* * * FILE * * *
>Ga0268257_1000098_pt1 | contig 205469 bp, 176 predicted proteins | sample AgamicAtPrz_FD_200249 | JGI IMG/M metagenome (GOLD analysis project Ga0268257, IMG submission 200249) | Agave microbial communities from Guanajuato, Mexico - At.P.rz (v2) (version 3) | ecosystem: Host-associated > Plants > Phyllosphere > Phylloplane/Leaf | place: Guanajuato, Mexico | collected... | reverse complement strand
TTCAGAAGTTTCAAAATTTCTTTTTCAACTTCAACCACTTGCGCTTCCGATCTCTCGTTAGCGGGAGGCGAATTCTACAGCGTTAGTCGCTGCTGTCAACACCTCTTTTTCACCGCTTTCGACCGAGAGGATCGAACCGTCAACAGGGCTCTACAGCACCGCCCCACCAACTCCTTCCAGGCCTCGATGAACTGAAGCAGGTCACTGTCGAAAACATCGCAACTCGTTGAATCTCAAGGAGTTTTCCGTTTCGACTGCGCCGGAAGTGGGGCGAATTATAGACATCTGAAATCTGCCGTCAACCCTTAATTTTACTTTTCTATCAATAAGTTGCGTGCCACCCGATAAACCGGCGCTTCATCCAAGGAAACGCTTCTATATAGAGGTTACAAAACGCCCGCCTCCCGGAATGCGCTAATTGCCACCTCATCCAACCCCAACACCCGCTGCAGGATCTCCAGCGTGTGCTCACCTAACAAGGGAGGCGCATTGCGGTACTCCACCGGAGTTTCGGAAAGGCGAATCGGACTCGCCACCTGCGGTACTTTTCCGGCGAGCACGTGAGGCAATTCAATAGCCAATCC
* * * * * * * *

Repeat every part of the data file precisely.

>Ga0268257_1000098_pt1 | contig 205469 bp, 176 predicted proteins | sample AgamicAtPrz_FD_200249 | JGI IMG/M metagenome (GOLD analysis project Ga0268257, IMG submission 200249) | Agave microbial communities from Guanajuato, Mexico - At.P.rz (v2) (version 3) | ecosystem: Host-associated > Plants > Phyllosphere > Phylloplane/Leaf | place: Guanajuato, Mexico | collected... | reverse complement strand
TTCAGAAGTTTCAAAATTTCTTTTTCAACTTCAACCACTTGCGCTTCCGATCTCTCGTTAGCGGGAGGCGAATTCTACAGCGTTAGTCGCTGCTGTCAACACCTCTTTTTCACCGCTTTCGACCGAGAGGATCGAACCGTCAACAGGGCTCTACAGCACCGCCCCACCAACTCCTTCCAGGCCTCGATGAACTGAAGCAGGTCACTGTCGAAAACATCGCAACTCGTTGAATCTCAAGGAGTTTTCCGTTTCGACTGCGCCGGAAGTGGGGCGAATTATAGACATCTGAAATCTGCCGTCAACCCTTAATTTTACTTTTCTATCAATAAGTTGCGTGCCACCCGATAAACCGGCGCTTCATCCAAGGAAACGCTTCTATATAGAGGTTACAAAACGCCCGCCTCCCGGAATGCGCTAATTGCCACCTCATCCAACCCCAACACCCGCTGCAGGATCTCCAGCGTGTGCTCACCTAACAAGGGAGGCGCATTGCGGTACTCCACCGGAGTTTCGGAAAGGCGAATCGGACTCGCCACCTGCGGTACTTTTCCGGCGAGCACGTGAGGCAATTCAATAGCCAATCC